Year of the Carrot and Stick: 2024 brings more risk and more optimism, says Morningstar
The 2024 fiscal forecast according to Morningstar looks something like this:
Heaps of risk, very high stakes – but with a decent smattering of ‘cautious optimism’ for stocks, bonds …and that the world probably won’t end.
This year’s annual take on what happens next year has Morningstar’s best offering both a comprehensive and also a slightly upbeat assessment of the global economic outlook and the impact that’ll have on its various markets for 2024.
It could be game on, they say – but with one important caveat:
Yes, there are stars aligning for the morning of 2024, but the dangers are more widespread and the stakes just keep getting higher.
I mean, how’s this for a come-thither-but-stay-back of an intro:
As we stand at the threshold of 2024, it’s essential we remind investors that the presence of uncertainty does not imply a scarcity of opportunities.
Our approach to the year will be a blend of caution and optimism.
For those in Australia, and Asia Pacific more generally, the investment arena may appear daunting given recent market volatility.
Yet we see investment opportunities emerging.
Periods of market volatility and pessimism should not be seen as a barrier to investment but rather are a normal part of the journey to reach financial goals.
With an eye on a beleaguered global macroeconomic backdrop, the Morningstar report put forward its ‘base case’ for investing in the new year.
“We are cautiously optimistic for both stocks and bonds as we enter 2024, even accounting for heightened risk,” Morningstar CIO Asia-Pacific Matt Wacher told Stockhead.
There’s those universally higher interest rates and the emerging influence of increasingly tougher debt servicing commitments. And there’s the rising pressure that’s placing on indebted households.
“High savings buffers and low unemployment have supported growth, but the consumer is showing signs of fatigue as revealed by falling retail sales and consumer confidence,” says Matt.
“While the risk to a recession is alive, it is not our base case.
“The Australian economy will continue to flatline, with falls in GDP per capita occurring over the first half of 2023 despite relatively low unemployment levels,” Matt says.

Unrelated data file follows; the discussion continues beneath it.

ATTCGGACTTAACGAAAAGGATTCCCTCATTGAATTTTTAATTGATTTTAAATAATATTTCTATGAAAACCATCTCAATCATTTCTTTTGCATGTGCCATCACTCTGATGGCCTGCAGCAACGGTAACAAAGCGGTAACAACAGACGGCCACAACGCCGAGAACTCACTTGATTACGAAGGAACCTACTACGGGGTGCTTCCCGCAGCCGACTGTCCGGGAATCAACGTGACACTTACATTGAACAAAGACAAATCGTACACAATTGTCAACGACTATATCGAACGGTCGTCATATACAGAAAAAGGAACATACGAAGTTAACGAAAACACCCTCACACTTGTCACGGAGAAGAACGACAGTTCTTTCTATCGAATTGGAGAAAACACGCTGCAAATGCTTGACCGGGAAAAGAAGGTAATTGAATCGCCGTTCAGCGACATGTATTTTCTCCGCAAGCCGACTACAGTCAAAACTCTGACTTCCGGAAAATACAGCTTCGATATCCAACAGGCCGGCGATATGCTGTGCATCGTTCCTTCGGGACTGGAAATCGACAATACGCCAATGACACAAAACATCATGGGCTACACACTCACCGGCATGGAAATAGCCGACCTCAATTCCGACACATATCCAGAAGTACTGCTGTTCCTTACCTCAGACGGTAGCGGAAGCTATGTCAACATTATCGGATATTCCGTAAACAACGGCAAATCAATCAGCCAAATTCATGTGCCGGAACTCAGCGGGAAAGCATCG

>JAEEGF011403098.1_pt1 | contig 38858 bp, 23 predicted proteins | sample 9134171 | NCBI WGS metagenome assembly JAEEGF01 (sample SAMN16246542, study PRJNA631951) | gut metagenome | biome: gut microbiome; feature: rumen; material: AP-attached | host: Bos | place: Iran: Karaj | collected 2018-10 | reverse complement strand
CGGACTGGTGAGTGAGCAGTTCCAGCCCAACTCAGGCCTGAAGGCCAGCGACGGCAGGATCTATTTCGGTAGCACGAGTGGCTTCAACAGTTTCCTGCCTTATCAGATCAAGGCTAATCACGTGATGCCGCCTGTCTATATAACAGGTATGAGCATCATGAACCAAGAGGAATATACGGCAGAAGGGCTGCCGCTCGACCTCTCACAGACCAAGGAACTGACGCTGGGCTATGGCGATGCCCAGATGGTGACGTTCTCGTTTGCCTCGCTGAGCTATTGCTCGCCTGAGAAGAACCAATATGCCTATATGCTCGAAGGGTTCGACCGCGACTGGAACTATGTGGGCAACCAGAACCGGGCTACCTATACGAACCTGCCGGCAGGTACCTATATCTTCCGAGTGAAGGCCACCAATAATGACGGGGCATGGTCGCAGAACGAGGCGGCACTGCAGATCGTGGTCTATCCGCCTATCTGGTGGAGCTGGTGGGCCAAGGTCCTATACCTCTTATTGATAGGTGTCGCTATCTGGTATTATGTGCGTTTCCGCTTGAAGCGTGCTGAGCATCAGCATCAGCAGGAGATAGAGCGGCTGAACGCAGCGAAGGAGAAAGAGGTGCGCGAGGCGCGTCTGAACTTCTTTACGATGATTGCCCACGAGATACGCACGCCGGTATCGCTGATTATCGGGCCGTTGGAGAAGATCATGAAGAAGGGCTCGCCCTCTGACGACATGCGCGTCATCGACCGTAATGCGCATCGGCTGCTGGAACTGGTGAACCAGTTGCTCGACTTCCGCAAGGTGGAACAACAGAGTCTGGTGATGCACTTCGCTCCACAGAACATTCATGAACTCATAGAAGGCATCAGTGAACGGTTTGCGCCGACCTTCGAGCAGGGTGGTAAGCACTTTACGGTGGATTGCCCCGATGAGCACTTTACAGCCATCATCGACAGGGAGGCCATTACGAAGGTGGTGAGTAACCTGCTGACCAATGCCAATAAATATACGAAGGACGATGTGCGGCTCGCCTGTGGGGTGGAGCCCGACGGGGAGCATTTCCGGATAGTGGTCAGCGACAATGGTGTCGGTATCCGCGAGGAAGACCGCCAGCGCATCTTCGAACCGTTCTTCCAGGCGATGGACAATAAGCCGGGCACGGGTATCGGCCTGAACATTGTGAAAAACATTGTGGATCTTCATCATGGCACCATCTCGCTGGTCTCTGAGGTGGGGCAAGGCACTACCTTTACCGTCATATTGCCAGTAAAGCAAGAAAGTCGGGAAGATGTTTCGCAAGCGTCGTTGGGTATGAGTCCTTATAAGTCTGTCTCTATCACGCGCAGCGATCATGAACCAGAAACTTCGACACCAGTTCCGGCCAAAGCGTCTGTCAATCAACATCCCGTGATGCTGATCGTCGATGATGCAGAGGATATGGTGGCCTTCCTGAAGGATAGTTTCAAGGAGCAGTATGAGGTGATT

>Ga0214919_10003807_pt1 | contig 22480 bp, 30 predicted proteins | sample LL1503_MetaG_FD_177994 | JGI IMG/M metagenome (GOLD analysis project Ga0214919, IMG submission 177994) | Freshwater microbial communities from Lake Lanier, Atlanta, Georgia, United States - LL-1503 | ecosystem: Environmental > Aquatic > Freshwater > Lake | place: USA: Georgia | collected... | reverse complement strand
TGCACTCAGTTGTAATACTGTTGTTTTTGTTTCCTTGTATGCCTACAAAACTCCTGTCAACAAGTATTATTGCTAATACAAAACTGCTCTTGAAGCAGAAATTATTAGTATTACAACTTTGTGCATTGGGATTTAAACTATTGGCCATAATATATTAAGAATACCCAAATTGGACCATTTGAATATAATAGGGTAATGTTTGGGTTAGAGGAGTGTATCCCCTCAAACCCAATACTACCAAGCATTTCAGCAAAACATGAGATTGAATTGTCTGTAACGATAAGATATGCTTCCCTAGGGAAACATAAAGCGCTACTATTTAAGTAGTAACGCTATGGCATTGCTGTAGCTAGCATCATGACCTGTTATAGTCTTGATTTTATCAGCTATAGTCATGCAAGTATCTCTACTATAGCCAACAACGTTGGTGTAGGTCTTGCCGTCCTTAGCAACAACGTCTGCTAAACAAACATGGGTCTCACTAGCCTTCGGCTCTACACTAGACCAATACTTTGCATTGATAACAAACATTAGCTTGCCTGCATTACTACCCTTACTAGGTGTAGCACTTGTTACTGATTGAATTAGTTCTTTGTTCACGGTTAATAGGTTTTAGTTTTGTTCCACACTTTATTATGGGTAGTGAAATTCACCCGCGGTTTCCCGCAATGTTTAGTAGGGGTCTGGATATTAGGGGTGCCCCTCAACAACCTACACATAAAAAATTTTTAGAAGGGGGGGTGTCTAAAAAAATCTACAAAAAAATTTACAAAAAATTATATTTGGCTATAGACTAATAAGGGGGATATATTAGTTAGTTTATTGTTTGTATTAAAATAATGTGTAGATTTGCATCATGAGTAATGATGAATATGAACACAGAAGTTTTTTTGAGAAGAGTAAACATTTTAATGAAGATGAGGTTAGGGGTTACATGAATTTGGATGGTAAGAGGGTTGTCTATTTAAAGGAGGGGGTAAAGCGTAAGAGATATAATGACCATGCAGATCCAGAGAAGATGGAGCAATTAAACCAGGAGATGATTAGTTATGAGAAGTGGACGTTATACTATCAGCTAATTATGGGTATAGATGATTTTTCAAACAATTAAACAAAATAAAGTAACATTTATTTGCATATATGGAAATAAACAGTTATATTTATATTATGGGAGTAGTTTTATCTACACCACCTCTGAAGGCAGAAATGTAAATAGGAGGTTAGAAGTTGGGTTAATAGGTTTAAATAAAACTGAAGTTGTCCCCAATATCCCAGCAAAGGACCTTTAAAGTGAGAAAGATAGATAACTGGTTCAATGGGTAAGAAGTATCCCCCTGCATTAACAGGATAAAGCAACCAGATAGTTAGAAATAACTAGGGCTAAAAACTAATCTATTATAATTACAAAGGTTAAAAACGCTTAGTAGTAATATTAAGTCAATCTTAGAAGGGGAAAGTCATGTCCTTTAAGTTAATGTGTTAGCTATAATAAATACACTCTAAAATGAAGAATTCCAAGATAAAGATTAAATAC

“We also think it is plausible for many central banks to cut rates from mid-2024 and into 2025 although these central banks will continue to walk a tight rope between reducing inflation and strangling a struggling economy.”
ミ✰ We expect further economic change in 2024.
That’s to say the global economy remains fragile. Against this backdrop, the analysts reckon ‘it is plausible’ for many central banks to cut rates from mid-2024 and into 2025.
ミ✰ Questions around potential recession risks and the inflation outlook will likely persist as some economists still see a high chance of a recession in the next year.
Morningstar says that developed world central banks, including the RBA, are walking a tight-rope between reducing inflation and strangling a struggling economy. They warn that there’s a wide range of potential outcomes around the ‘base case.’
ミ✰ Among equities, valuations present us with opportunities.
Morningstar’s Matt Wacher says that by ‘looking for undervalued areas of the market’ investors can ‘add robustness’, with defensive stocks of particular interest.
ミ✰ Certain scenarios pose a challenge to any ‘base case’ assessment.
Right now, known risks include geopolitics and the impact that has on the oil price, for example.
ミ✰ The Australian economy continues to flatline, with falls in GDP per capita occurring over the first half of 2023 despite relatively low unemployment levels.
As higher interest rates have increased debt servicing commitments, the disposable income of indebted households is under pressure. The savings buffer from massive fiscal stimulus programs in 2020 and 2021 has depleted and household consumption is being curtailed.